Front Panel

A translucent orange perspex strip running the full width of the machine divides the grey panel into two halves. The bottom half contains 16 vertical LED bargraph meters which indicate both source and tape signal levels at the outputs, depending on which mode has been selected. All sixteen meters are clearly labelled with their corresponding track number and are brightly lit and easy to see. These meters exhibit a peak reading response and are calibrated from -20dB to +6dB in twelve segments. The four segments from 0dB to +6dB are red LEDs, while the others are green, which affords a clear visualisation of the onset of distortion and clipping.

To the right of these are solenoid-operated function buttons which are arranged neatly in two rows of three with Zero Return, Rewind and Fast Forward on the top, and Record, Stop and Play below. Both Record and Play buttons have their own status indicator, but I would still have liked to have seen the Record function button coloured differently to the others for safety's sake.

The orange perspex strip covers the 16 track indicators (which glow when selected) as well as housing a very readable five-digit real time tape display indicating the time in hours, minutes and seconds relative to the zero, which can be reset using a small pushbutton to the right.

Above the strip is an on/off Power switch and 16 small Record Track selector buttons. When pressed in, these ready their respective tracks for recording causing the number indicators to flash constantly as a warning. When Record mode is actually entered, which is achieved by pressing the Record and Play buttons simultaneously, the indicators stop flashing and remain lit, until recording has ceased. The red LED above the Record button itself also lights when the Record mode has been entered.

The Input Monitor pushbutton to the right of the track selectors has two modes: 'All' and 'Indiv'. If 'All' is chosen, the meters monitor the input signal for every track, the green LED lights and the input signal is sent to the output sockets. If 'Indiv' is selected then various ways of monitoring the input signals, instead of those off-tape, are made possible, depending upon the position of the Record Track status buttons. Input monitoring of a channel is only possible in Individual mode if the Record Track selected has been set to 'Ready' (more of this later).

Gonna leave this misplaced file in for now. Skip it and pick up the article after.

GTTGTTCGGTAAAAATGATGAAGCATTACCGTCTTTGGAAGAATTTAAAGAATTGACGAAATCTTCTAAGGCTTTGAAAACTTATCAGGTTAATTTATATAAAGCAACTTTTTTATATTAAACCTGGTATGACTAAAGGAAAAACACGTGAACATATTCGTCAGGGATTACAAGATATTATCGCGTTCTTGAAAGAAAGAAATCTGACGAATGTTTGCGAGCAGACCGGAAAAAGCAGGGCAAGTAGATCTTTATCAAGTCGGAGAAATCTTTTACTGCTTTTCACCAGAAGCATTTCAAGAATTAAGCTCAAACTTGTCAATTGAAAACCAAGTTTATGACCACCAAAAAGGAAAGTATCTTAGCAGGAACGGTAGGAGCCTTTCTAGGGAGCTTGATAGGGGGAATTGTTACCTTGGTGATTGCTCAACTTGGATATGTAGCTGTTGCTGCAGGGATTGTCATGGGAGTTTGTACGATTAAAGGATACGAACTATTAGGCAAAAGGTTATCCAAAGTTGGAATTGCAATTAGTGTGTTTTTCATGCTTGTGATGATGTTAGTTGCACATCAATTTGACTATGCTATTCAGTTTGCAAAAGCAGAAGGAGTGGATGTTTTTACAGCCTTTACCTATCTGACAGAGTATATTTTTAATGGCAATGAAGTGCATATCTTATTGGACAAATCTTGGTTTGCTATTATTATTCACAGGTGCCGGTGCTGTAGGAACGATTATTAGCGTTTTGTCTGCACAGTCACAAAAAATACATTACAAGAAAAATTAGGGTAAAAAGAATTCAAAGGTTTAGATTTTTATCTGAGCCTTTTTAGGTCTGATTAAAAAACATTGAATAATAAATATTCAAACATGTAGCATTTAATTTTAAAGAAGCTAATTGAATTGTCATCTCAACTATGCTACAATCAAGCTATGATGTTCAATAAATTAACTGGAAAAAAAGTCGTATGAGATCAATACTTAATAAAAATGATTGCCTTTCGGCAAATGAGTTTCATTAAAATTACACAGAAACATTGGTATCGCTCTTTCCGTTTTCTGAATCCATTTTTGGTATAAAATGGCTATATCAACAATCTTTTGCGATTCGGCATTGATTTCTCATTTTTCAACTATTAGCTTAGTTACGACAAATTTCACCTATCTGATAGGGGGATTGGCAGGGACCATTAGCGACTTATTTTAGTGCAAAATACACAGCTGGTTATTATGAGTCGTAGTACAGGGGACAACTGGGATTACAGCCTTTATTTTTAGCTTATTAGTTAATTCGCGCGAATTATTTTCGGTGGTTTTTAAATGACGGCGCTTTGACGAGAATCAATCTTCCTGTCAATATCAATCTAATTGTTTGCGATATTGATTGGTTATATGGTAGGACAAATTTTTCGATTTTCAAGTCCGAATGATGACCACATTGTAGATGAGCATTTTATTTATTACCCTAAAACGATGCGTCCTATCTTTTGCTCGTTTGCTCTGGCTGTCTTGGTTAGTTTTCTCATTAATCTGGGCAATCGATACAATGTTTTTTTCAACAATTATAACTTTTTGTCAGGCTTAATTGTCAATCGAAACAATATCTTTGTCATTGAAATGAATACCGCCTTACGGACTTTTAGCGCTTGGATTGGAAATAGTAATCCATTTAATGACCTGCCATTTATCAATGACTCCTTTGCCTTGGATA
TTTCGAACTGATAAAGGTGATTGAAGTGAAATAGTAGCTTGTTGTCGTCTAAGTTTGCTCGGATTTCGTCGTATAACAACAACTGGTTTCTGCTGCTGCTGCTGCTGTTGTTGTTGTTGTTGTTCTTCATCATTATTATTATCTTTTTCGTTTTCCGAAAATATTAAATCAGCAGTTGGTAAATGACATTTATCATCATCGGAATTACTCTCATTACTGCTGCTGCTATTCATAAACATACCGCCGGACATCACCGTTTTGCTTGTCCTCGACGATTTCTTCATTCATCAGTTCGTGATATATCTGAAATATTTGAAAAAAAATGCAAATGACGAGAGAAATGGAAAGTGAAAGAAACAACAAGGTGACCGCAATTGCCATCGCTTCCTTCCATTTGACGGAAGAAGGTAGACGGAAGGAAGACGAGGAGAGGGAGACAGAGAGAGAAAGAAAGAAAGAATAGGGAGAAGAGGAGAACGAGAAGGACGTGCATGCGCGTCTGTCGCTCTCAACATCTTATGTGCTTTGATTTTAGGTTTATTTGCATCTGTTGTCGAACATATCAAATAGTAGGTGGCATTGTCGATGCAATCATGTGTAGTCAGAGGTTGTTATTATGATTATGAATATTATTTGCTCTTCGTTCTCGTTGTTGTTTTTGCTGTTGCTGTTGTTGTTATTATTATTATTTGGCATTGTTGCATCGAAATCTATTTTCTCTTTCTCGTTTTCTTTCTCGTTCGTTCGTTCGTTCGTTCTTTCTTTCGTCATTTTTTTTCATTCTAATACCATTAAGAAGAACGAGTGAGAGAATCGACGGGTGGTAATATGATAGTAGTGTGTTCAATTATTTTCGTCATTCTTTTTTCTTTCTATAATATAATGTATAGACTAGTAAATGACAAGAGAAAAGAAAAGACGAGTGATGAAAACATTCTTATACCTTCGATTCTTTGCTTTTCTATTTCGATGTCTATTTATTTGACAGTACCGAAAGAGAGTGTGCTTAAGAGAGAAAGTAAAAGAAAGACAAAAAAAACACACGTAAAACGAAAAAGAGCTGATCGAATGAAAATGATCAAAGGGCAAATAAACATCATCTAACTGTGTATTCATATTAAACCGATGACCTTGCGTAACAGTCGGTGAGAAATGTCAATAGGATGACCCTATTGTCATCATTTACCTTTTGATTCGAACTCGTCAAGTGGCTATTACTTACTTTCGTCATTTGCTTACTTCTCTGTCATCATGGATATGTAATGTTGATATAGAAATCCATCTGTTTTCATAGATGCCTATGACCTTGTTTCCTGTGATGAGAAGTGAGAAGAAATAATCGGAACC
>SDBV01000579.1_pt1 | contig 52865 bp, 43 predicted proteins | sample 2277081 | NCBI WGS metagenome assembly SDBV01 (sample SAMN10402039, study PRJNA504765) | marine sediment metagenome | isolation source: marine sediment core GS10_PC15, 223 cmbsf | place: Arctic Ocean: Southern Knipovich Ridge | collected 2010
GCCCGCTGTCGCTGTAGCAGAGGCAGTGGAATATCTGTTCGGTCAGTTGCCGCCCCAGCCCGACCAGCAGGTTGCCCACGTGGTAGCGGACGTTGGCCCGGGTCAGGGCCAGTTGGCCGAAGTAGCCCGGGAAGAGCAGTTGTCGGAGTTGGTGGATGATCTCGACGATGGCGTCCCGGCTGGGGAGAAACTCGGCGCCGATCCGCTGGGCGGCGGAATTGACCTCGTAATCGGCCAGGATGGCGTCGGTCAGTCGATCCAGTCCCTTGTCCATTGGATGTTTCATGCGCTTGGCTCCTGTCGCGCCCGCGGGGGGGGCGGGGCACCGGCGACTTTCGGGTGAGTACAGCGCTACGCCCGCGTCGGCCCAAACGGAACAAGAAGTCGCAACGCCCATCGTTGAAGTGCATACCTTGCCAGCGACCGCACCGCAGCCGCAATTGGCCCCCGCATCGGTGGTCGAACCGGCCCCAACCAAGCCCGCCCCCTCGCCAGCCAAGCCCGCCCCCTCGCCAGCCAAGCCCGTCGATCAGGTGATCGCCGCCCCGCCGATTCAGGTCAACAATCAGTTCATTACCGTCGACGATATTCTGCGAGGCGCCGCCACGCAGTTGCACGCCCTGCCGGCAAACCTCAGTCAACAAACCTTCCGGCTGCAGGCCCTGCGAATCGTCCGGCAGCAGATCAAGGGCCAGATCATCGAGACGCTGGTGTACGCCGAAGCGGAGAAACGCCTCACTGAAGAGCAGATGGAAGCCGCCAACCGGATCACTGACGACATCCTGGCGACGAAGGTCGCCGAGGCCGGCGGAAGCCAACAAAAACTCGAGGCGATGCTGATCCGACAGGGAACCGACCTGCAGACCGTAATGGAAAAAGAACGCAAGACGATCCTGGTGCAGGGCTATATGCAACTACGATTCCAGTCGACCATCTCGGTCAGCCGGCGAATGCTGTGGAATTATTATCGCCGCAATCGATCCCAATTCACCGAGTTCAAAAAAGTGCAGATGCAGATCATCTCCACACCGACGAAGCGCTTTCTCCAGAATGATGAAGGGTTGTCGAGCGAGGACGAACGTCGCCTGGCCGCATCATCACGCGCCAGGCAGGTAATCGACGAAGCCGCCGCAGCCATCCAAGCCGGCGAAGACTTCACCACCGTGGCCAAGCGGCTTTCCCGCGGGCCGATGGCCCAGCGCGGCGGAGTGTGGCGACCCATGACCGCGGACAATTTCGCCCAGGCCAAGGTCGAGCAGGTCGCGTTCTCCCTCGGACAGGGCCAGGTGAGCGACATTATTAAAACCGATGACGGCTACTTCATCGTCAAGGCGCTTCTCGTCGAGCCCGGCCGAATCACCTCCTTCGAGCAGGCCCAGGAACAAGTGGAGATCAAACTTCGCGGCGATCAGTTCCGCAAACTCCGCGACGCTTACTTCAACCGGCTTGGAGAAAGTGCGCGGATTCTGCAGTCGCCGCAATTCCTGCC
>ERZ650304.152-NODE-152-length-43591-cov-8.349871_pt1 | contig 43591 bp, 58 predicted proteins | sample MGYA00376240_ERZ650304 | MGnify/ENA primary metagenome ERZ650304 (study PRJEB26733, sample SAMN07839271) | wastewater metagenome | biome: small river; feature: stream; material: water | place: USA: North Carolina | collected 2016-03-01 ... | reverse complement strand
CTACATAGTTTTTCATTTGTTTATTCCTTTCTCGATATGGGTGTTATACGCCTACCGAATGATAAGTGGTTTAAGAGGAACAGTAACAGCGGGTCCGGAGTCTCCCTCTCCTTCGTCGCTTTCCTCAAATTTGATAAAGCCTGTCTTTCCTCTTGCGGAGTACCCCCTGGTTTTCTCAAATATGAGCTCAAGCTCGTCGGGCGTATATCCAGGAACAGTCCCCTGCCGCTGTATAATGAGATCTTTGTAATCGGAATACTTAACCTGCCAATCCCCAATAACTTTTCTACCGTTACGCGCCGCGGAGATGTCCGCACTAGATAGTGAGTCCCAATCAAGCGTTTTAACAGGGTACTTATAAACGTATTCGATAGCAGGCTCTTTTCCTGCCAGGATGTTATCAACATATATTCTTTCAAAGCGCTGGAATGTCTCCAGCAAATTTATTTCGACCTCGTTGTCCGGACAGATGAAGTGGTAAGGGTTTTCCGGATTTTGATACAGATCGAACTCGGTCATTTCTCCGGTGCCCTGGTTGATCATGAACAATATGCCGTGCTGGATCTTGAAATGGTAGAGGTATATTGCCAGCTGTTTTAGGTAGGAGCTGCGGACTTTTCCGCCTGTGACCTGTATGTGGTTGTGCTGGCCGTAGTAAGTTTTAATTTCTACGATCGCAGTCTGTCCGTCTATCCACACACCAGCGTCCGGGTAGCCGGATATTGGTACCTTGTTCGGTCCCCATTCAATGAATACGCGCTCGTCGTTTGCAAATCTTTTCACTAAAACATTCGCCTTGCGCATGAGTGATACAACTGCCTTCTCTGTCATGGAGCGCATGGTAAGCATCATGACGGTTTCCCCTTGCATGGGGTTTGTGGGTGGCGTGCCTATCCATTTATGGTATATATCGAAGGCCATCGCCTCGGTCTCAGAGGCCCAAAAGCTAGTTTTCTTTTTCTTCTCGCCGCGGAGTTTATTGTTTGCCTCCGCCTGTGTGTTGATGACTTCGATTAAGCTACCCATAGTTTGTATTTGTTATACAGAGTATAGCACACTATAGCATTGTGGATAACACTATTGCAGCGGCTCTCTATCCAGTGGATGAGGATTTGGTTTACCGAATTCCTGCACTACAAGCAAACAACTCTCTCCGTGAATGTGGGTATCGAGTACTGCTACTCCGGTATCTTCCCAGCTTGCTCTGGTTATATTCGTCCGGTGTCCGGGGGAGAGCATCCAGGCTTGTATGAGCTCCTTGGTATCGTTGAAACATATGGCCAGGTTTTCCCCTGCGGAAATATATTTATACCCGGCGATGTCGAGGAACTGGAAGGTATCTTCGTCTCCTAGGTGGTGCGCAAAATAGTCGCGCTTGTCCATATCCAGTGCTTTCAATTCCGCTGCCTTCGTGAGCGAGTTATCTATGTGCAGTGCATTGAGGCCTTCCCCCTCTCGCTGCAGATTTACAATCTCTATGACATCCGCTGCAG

The final front panel controls are a dual concentric geared knob and an on/off pushbutton labelled 'Pitch' which are used to obtain variable tape speeds. With the pushbutton in, a red LED flashes and the tape speed can be altered by +/-15% via the outer ring of the knob (which gives a course pitch adjustment) and the inner one which permits fine tuning. Both controls appeared very stable over the duration of the test sessions. It is also possible to preset your required speed change with the knobs and then punch it in exactly when required using the on/off pitch selector.

Rear Panel

A recessed panel on the rear of the B16 contains all connections. Two rows of sixteen phono sockets provide unbalanced inputs and outputs to and from a mixer, and there is a small slider switch to control the selection of 'external' or 'internal' noise reduction. This is basically an on/off switch for the built-in Dolby C which will always be in circuit one suspects as the noise and crosstalk levels increase without it. Even if this is the case, there should still be some front panel indication as to the status of the noise reduction system, since it's quite easy to overlook the rear panel switch (though a quick listen to a recorded passage will determine immediately whether or not the Dolby is in circuit).